The Princess worries that her ancestors would be horrified at our present waste of resources. Perhaps the new Dutch embassy in Amman would placate them?
Jordan’s HRH Princess Samaya evoked traditional Arab values at the grand opening of the Dutch Embassy’s new Leadership in Energy and Environment Design (LEED) certified building in Amman yesterday. Pointing to the vast clean water, energy and timber resources wasted on the built environment, she added that our Arab ancestors would be horrified.
A collaboration between Dutch architect Rudy Uytenhaak, a local engineering firm, and the environmental and housing departments of the Dutch foreign ministry, the new embassy reflects Amsterdam’s widespread sustainability ethos.
An enthusiastic Princess Samaya notes that nearly 50% of the world’s water resources are used for construction, and that 40% is used for sanitation. She adds that 45% of all generated energy is used to heat, illuminate, and ventilate buildings, and that construction has displaced nearly 60% of all fertile agricultural land.
President of the Royal Scientific Society and founder of the El Hassan Science Center, Princess Samaya urges the Kingdom to proceed more cautiously with its natural resources to avoid hastening their absolute decline.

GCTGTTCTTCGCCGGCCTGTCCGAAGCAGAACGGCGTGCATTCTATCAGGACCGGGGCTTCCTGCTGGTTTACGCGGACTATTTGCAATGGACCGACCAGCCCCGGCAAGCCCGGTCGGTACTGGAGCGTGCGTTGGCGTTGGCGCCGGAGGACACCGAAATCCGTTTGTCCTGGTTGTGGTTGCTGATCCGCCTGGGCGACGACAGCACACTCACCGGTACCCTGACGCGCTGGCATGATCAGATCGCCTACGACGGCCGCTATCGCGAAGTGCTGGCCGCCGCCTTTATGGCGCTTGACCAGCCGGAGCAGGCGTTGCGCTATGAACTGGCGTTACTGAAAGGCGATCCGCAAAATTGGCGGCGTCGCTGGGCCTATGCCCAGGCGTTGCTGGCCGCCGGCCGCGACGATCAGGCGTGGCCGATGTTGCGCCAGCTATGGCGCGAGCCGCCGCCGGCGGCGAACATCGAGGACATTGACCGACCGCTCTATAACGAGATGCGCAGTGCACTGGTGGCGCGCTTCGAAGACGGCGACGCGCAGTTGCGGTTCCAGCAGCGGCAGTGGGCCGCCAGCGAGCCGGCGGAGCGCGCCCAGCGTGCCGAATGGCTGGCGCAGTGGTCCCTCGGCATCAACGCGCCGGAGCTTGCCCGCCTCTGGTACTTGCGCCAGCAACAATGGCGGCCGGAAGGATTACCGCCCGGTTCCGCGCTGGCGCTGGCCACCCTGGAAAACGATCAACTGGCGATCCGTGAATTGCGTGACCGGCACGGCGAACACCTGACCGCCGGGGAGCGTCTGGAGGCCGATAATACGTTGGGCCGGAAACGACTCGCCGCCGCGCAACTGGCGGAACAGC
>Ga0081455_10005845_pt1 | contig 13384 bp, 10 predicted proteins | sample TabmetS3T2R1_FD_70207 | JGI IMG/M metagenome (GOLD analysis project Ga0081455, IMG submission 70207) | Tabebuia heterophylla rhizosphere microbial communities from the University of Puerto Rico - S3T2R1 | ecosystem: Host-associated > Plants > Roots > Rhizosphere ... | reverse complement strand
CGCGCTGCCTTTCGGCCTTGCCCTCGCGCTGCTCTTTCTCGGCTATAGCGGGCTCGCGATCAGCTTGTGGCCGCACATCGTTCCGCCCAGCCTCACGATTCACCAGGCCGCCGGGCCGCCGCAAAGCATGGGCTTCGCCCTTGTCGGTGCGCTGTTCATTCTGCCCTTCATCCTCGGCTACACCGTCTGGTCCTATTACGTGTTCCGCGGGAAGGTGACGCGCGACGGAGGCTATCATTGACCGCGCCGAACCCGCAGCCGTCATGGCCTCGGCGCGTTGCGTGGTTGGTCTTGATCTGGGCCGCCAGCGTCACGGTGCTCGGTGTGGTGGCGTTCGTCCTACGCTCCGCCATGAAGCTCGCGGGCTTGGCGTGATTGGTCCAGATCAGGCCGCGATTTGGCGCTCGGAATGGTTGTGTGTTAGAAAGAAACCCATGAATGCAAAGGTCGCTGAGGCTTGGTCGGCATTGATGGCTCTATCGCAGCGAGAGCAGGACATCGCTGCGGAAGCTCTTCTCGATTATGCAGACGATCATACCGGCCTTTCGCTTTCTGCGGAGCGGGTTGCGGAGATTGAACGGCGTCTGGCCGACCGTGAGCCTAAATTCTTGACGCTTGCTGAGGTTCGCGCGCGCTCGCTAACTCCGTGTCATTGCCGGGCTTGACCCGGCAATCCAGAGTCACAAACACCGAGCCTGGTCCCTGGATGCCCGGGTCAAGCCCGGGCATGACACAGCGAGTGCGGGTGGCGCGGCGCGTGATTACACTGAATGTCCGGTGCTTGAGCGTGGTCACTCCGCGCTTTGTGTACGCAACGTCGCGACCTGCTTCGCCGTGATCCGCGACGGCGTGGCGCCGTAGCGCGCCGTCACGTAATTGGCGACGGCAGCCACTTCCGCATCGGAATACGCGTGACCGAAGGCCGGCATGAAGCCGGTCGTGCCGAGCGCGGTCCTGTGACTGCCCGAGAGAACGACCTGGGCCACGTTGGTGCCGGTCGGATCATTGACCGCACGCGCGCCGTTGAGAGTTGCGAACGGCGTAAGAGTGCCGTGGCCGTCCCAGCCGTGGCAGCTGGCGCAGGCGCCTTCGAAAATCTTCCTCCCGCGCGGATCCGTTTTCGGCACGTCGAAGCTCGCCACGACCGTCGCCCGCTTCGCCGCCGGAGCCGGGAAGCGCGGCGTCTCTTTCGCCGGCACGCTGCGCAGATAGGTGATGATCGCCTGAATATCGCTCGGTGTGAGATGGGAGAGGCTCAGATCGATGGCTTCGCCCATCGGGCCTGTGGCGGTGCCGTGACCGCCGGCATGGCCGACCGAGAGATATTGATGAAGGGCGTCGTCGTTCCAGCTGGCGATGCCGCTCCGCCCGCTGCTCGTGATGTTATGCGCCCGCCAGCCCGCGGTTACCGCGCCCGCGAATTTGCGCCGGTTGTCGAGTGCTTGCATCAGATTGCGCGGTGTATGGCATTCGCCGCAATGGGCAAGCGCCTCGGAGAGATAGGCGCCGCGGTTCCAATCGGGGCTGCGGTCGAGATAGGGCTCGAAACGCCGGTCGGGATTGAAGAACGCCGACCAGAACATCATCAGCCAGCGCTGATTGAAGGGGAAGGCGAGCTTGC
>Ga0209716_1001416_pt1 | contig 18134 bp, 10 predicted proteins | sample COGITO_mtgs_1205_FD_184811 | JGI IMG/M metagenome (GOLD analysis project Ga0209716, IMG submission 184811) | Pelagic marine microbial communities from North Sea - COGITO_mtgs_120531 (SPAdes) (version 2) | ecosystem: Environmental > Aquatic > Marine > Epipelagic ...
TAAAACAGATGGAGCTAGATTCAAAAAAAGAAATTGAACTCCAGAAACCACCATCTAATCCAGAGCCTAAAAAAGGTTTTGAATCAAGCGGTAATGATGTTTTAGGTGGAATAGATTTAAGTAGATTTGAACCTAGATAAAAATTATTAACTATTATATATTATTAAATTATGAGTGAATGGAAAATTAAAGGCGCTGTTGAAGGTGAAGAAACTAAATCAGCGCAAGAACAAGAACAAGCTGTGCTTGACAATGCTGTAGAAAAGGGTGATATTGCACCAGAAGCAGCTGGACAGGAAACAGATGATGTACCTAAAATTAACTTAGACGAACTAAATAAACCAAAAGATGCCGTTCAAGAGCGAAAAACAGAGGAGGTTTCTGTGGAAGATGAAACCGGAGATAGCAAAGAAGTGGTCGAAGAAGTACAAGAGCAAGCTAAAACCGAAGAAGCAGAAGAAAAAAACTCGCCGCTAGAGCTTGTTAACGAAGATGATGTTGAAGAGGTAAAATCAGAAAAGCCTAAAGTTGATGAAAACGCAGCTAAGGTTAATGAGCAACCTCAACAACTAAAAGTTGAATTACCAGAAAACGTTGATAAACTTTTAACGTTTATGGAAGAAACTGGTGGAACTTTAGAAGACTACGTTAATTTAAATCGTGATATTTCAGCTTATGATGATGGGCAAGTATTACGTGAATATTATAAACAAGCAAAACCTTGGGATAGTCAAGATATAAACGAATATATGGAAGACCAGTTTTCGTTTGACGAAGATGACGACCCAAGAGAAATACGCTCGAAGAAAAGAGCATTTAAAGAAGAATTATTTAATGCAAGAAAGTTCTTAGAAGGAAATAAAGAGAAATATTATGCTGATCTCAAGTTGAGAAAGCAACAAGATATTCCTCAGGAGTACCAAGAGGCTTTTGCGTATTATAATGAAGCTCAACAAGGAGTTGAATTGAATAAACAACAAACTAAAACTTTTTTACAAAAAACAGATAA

The paper quotes her at the building’s unveiling ceremony:
“Building for a sustainable future allows us to re-examine the way we live and perhaps it can remind us of those Arab values that helped our ancestors survive in a harsh and hostile environment. Oh, how they would frown on the careless over-consumption that has blighted our cities in recent decades!”
Awarded silver certification by the American Green Building Council, the embassy is a first for the Kingdom, whose water resources are particularly scarce. It achieved its status by rebuilding on an existing villa, (instead of completely razing the original structure) topping it with a reinforced and larger upper floor to provide shade below, and incorporating several passive designs to reduce perceived temperature.
Photovoltaic panels provide over ten percent of the building’s energy, and a rainwater catchment system captures the water necessary to irrigate the surrounding gardens, comprised of hardy plants suited to a water-scarce environment.
The Ambassador Joanna van Vliet claimed the project demonstrates the close relationship that both nations enjoy.
“We believe it is important to show to the Jordanian public that we wish to be well represented in your beautiful and peaceful country, not only because Jordan plays a pivotal role in the regional context, but also because of expanding relations on the Euro-Mediterranean level,” she was quoted from a statement.
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